Friday, January 16, 2015

Calling Dr. Laura by Nicole J. Georges

One of the many genres of comics -- and one that isn't as talked about as others, like superheroes -- is the why-I'm-like-this memoir. The modern cluster mostly derives from the contemporary sections of Art Spiegelman's Maus -- that's my theory, at least -- but progenitors go back further than that, to at least Justin Green's Binky Brown Meets the Holy Virgin Mary. It's a form that attracts a lot of women, unlike more comic-shoppy genres, from Ariel Schrag to Phoebe Gloeckner to Ellen Forney to (of course) Alison Bechdel.

And add to that list Nicole J. Georges, a youngish (now in her mid-thirties, telling a story of when she was twenty-three) lesbian cartoonist who presents herself as being almost stereotypically young and hip: living in Portland in an old house, raising chickens and dogs, making 'zines and music and comics, wearing old glasses apparently just as a fashion statement. [1] Her book Calling Dr. Laura, which I think is her first book-length story, collects and recasts work from her 'zines from the past several years to tell the story of her complicated relationships with her parents, her then-girlfriend, and herself.

Nicole thought her father was dead: her mother and her two decade-older half-sisters told her that he died, very tragically, of colon cancer when she was an infant. But they never actually used his name, which would be a red flag in a more typical home. (She only heard his name once, from a somewhat dotty older relative at a party.) Her mother was a drama queen who took up with what seems to be a succession of inappropriate men until she finally fell into a stable and oppressively Catholic relationship in Nicole's teens. (The stepfather for most of her first decade is depicted here as cruel, violent, and abusive pretty much all of the time.) There also don't seem to have ever been any pictures of the supposedly dead father, which is weird to me -- but Nicole's mother clearly changes the subject and attacks loudly whenever the conversation comes anywhere near her own massive flaws, so everything might have seemed normal in that house.

Both of her older sisters grew up and moved away -- Georges doesn't say this, but they're absent for a lot of the childhood flashbacks, so the reader picks up on it quickly -- and one of them, Liz, came out to their mother as a lesbian and was so badly treated she cut off their mother entirely from that point. Nicole is also a lesbian, but she never actually told her mother so, since she saw what that led to. It looks like the kind of family where lies and pretending and getting angry are the primary coping strategies: it can't have been easy to grow up that way.

That's the backstory, which we learn in parallel as we follow early-twenties Nicole (in about 2003-2004) and her relationship travails in Portland. She's seeing one woman, Verona Mauss, when the book opens, but she wants commitment and Verona doesn't. Then she falls for the charismatic guitar player Radar Jarone, and eventually they move in together, with the aforementioned multiple dogs and chickens. The two form a band: Radar writes songs and plays guitar, Nicole sings (badly, she admits) and does the back-office stuff. But Radar is a little jealous that Nicole stays in touch with Verona, and Nicole gets hugely jealous that Radar starts spending a lot of time with Eve, a much better singer who Radar wants to make music with. Georges also shows us, later in the book, that she was a neurotic mess at the time: clingy, demanding, with hair-trigger emotions -- much like her mother, in fact, which Georges doesn't draw attention to.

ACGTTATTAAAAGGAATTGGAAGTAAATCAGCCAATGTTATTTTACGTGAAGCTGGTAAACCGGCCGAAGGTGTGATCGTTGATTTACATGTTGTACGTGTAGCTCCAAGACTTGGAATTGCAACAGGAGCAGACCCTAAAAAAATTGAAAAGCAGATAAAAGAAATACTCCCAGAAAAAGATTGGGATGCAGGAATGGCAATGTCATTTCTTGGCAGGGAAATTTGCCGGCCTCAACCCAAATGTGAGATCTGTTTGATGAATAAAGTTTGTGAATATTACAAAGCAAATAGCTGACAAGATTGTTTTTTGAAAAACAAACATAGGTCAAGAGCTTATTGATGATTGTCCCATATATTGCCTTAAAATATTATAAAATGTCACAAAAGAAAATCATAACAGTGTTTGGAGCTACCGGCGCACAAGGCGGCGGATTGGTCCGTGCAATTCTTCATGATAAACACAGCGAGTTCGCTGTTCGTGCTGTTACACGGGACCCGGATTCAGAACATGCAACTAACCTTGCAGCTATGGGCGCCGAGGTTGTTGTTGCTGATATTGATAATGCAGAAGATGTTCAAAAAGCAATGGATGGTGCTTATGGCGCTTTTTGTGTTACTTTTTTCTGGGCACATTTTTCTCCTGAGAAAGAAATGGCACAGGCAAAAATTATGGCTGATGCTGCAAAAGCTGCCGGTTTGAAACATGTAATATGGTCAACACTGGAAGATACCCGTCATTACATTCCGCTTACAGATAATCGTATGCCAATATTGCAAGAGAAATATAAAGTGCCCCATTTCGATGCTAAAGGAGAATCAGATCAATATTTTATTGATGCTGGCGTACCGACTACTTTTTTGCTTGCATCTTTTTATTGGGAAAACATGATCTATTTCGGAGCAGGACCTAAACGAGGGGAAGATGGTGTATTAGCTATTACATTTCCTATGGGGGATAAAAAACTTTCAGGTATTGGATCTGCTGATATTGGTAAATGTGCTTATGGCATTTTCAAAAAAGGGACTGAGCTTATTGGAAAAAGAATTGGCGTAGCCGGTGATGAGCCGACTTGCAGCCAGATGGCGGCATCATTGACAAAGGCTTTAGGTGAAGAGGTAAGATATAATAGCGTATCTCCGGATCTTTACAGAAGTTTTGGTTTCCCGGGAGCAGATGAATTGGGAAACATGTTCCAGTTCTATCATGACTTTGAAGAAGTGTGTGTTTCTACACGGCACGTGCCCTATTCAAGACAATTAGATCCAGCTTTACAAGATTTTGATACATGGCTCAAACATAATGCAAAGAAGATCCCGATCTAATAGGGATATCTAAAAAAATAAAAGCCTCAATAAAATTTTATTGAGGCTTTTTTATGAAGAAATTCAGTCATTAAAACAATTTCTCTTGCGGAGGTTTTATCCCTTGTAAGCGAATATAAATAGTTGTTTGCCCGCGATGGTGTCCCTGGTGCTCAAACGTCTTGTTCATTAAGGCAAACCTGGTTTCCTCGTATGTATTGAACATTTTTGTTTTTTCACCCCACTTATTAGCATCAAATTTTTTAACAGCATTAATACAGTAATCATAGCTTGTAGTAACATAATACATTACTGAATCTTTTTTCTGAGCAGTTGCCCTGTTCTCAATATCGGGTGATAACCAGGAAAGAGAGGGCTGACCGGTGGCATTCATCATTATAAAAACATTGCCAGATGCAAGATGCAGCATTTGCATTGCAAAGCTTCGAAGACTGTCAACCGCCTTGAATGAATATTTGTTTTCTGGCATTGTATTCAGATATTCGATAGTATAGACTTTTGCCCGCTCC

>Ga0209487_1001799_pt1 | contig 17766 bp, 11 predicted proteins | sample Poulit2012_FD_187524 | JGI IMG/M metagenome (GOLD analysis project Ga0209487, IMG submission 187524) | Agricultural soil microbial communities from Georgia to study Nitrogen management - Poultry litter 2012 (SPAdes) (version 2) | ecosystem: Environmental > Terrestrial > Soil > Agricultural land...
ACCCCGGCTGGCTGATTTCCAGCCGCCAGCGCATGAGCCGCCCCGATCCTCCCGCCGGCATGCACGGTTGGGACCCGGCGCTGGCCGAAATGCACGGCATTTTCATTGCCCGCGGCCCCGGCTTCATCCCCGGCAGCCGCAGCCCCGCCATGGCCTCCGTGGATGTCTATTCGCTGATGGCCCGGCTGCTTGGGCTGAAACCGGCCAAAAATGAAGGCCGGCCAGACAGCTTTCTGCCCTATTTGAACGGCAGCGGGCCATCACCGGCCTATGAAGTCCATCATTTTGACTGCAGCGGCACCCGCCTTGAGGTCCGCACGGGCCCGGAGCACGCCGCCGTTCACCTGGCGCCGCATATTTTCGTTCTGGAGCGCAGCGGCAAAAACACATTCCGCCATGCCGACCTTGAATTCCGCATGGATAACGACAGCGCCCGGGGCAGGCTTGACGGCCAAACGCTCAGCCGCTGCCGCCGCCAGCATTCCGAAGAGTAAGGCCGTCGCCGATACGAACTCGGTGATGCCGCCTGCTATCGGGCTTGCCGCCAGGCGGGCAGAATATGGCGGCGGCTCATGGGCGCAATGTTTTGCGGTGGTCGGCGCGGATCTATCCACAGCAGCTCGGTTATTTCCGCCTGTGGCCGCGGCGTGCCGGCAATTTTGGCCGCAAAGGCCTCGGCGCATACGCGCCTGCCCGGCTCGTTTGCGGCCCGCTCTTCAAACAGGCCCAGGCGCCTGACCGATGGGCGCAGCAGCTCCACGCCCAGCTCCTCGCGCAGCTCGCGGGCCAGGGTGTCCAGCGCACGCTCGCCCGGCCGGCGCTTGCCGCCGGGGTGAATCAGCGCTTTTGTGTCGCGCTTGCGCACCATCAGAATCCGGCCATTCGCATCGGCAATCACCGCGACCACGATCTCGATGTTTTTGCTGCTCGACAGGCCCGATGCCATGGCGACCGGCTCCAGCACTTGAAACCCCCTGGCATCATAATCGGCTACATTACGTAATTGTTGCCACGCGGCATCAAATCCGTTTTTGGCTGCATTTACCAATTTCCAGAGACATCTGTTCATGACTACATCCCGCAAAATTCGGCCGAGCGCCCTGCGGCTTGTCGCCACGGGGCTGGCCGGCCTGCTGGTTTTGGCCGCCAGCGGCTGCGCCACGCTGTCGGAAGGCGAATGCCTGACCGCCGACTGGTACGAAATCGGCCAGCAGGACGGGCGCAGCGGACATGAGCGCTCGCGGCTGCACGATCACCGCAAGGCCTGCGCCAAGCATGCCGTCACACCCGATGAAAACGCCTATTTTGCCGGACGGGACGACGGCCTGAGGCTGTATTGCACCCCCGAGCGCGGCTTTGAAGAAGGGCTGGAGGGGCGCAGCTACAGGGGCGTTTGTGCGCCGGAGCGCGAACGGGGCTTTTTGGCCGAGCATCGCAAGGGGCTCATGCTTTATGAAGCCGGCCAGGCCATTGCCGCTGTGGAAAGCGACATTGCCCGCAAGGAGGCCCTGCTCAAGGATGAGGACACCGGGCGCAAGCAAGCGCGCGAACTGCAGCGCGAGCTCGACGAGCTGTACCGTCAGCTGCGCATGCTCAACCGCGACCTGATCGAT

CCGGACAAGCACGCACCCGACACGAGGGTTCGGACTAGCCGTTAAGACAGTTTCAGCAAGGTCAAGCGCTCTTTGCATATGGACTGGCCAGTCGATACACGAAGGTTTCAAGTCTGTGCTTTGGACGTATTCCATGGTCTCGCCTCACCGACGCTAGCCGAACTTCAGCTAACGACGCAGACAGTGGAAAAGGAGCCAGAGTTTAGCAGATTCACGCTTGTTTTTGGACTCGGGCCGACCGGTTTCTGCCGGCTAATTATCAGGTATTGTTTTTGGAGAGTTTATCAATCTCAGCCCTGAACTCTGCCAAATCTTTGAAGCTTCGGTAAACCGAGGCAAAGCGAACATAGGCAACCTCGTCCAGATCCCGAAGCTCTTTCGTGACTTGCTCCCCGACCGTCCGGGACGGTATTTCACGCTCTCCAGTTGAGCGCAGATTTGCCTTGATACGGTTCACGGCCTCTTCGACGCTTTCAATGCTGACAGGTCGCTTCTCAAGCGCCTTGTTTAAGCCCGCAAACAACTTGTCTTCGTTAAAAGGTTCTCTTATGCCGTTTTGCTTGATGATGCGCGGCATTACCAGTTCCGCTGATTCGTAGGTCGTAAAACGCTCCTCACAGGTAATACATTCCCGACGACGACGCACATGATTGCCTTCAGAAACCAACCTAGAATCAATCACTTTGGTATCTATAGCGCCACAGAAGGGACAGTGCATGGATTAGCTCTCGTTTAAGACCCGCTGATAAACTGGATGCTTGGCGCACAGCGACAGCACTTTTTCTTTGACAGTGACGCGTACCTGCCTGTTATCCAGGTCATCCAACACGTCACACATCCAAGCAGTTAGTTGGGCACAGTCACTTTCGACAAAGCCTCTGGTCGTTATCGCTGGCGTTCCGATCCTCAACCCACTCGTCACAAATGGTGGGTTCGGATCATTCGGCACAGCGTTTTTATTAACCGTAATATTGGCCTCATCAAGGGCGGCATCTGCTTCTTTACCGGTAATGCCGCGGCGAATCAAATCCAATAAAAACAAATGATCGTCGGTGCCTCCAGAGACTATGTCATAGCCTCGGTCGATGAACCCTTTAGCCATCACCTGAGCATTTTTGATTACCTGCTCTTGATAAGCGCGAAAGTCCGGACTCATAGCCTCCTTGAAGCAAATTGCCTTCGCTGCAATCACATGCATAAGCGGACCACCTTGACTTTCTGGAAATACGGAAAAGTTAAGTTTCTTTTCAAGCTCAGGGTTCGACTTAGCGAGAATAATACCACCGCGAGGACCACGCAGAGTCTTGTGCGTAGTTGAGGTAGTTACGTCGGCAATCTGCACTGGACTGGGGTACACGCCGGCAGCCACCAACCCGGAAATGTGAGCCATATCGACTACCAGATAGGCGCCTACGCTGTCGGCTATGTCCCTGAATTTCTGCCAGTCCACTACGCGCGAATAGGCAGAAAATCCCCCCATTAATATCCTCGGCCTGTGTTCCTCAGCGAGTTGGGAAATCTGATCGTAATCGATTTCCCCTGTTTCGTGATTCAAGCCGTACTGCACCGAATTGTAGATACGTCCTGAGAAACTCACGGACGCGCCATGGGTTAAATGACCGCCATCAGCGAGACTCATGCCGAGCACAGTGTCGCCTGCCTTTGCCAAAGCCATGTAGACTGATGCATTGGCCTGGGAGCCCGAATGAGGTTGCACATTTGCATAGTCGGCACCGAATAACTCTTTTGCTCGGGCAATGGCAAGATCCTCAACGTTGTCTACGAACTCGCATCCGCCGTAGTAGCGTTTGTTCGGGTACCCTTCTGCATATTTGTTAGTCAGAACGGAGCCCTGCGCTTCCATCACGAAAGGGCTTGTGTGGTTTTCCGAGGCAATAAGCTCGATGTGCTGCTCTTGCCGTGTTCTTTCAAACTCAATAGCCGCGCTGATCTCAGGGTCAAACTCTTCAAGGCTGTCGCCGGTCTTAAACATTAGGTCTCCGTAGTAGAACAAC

Calling Dr. Laura is about how that all comes to a head: how she finally confronts her mother about her father, how she tells her mother she's gay, and what happens to her relationship with Radar along the way. Georges tells that story in a mixture of two art styles: grown-up Nicole's world has an indy-comics look, with closely-viewed details of faces and surroundings, and a lot of grey washes for texture. Child Nicole's world is starker: all blacks and whites, with a simplified drawing style in the tradition of Marjane Satrapi and backgrounds that only show the most important elements.

Dr. Laura -- the radio host with the tough-love advice that Nicole listens to a lot while doing art or craft work -- only comes in a bit at the end, but Nicole did call into the show, and got advice, so that's legitimate for anyone who cares. But her advice wasn't actually all that great.

Georges hasn't entirely assimilated all of the lessons of this story: Calling Dr. Laura has something of the sense of being made during events, or in the immediate aftermath, so there isn't as much distance as you'd expect from an event about a decade ago. It's a book with a lot of truth and heart in it, and it's a story that will resonate for millions of people with problematic family relationships or badly buried family secrets. But I do wish Georges had been able to get just a little more distance before she started telling it -- Calling Dr. Laura has a lot of good things about it, but the ending has more and-then-one-more-thing segments than Return of the King. (In both cases, all of the bits are good, but the structure is the problem.)

[1] There's a scene where Nicole's glasses are broken by a dog while she's on tour for her first book. As a glasses-wearer myself, I was at first hugely sympathetic for her, and then a bit peeved when her complaints were around the fact that the glasses were old and hard to replace. Glasses are to help you see, not be seen!

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